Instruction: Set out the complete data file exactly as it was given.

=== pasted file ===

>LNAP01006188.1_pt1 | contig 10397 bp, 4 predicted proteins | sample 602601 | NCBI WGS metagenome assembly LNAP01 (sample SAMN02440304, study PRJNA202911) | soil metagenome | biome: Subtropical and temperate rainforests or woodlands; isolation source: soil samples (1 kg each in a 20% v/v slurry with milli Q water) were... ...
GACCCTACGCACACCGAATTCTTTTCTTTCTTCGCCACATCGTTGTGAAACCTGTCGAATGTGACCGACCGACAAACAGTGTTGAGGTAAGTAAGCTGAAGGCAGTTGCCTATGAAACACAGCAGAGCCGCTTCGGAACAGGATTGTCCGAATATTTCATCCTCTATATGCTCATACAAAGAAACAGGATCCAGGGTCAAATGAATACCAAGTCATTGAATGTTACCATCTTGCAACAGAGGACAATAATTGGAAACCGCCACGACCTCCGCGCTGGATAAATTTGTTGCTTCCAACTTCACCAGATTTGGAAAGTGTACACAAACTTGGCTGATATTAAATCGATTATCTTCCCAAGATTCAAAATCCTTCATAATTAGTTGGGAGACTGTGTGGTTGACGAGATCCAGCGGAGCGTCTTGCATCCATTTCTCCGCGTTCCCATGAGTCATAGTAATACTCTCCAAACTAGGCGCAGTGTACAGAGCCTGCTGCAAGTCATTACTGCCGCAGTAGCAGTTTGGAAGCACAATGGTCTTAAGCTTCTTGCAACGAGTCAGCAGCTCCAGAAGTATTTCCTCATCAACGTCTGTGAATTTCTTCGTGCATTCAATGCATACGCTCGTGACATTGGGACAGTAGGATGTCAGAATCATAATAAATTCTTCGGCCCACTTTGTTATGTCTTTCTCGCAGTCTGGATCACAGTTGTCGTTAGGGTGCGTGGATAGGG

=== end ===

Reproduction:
>LNAP01006188.1_pt1 | contig 10397 bp, 4 predicted proteins | sample 602601 | NCBI WGS metagenome assembly LNAP01 (sample SAMN02440304, study PRJNA202911) | soil metagenome | biome: Subtropical and temperate rainforests or woodlands; isolation source: soil samples (1 kg each in a 20% v/v slurry with milli Q water) were... ...
GACCCTACGCACACCGAATTCTTTTCTTTCTTCGCCACATCGTTGTGAAACCTGTCGAATGTGACCGACCGACAAACAGTGTTGAGGTAAGTAAGCTGAAGGCAGTTGCCTATGAAACACAGCAGAGCCGCTTCGGAACAGGATTGTCCGAATATTTCATCCTCTATATGCTCATACAAAGAAACAGGATCCAGGGTCAAATGAATACCAAGTCATTGAATGTTACCATCTTGCAACAGAGGACAATAATTGGAAACCGCCACGACCTCCGCGCTGGATAAATTTGTTGCTTCCAACTTCACCAGATTTGGAAAGTGTACACAAACTTGGCTGATATTAAATCGATTATCTTCCCAAGATTCAAAATCCTTCATAATTAGTTGGGAGACTGTGTGGTTGACGAGATCCAGCGGAGCGTCTTGCATCCATTTCTCCGCGTTCCCATGAGTCATAGTAATACTCTCCAAACTAGGCGCAGTGTACAGAGCCTGCTGCAAGTCATTACTGCCGCAGTAGCAGTTTGGAAGCACAATGGTCTTAAGCTTCTTGCAACGAGTCAGCAGCTCCAGAAGTATTTCCTCATCAACGTCTGTGAATTTCTTCGTGCATTCAATGCATACGCTCGTGACATTGGGACAGTAGGATGTCAGAATCATAATAAATTCTTCGGCCCACTTTGTTATGTCTTTCTCGCAGTCTGGATCACAGTTGTCGTTAGGGTGCGTGGATAGGG